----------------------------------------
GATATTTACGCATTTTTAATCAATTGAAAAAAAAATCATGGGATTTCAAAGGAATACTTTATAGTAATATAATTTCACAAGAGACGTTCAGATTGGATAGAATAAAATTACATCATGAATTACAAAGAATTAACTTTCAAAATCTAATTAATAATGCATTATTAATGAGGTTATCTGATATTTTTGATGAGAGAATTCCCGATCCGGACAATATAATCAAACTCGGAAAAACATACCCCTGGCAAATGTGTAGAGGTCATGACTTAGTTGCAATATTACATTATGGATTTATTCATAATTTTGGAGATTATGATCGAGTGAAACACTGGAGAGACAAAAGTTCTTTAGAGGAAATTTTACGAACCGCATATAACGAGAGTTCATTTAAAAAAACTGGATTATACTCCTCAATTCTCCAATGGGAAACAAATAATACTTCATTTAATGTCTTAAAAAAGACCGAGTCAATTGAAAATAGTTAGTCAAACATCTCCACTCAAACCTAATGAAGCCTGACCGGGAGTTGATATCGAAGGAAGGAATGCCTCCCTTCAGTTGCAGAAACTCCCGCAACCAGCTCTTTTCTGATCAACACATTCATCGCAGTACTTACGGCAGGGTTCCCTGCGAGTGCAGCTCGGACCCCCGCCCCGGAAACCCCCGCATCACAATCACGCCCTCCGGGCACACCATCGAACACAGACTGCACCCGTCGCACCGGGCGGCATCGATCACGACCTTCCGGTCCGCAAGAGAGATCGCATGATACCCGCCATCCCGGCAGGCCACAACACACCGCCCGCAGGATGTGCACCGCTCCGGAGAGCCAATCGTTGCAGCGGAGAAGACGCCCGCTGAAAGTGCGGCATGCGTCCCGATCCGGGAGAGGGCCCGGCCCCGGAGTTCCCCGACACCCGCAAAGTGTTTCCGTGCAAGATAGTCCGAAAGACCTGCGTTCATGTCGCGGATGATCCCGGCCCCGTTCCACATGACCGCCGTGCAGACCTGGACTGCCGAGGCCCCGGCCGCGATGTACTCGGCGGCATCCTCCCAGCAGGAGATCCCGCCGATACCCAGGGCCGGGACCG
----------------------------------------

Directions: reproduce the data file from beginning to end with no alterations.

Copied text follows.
GATATTTACGCATTTTTAATCAATTGAAAAAAAAATCATGGGATTTCAAAGGAATACTTTATAGTAATATAATTTCACAAGAGACGTTCAGATTGGATAGAATAAAATTACATCATGAATTACAAAGAATTAACTTTCAAAATCTAATTAATAATGCATTATTAATGAGGTTATCTGATATTTTTGATGAGAGAATTCCCGATCCGGACAATATAATCAAACTCGGAAAAACATACCCCTGGCAAATGTGTAGAGGTCATGACTTAGTTGCAATATTACATTATGGATTTATTCATAATTTTGGAGATTATGATCGAGTGAAACACTGGAGAGACAAAAGTTCTTTAGAGGAAATTTTACGAACCGCATATAACGAGAGTTCATTTAAAAAAACTGGATTATACTCCTCAATTCTCCAATGGGAAACAAATAATACTTCATTTAATGTCTTAAAAAAGACCGAGTCAATTGAAAATAGTTAGTCAAACATCTCCACTCAAACCTAATGAAGCCTGACCGGGAGTTGATATCGAAGGAAGGAATGCCTCCCTTCAGTTGCAGAAACTCCCGCAACCAGCTCTTTTCTGATCAACACATTCATCGCAGTACTTACGGCAGGGTTCCCTGCGAGTGCAGCTCGGACCCCCGCCCCGGAAACCCCCGCATCACAATCACGCCCTCCGGGCACACCATCGAACACAGACTGCACCCGTCGCACCGGGCGGCATCGATCACGACCTTCCGGTCCGCAAGAGAGATCGCATGATACCCGCCATCCCGGCAGGCCACAACACACCGCCCGCAGGATGTGCACCGCTCCGGAGAGCCAATCGTTGCAGCGGAGAAGACGCCCGCTGAAAGTGCGGCATGCGTCCCGATCCGGGAGAGGGCCCGGCCCCGGAGTTCCCCGACACCCGCAAAGTGTTTCCGTGCAAGATAGTCCGAAAGACCTGCGTTCATGTCGCGGATGATCCCGGCCCCGTTCCACATGACCGCCGTGCAGACCTGGACTGCCGAGGCCCCGGCCGCGATGTACTCGGCGGCATCCTCCCAGCAGGAGATCCCGCCGATACCCAGGGCCGGGACCG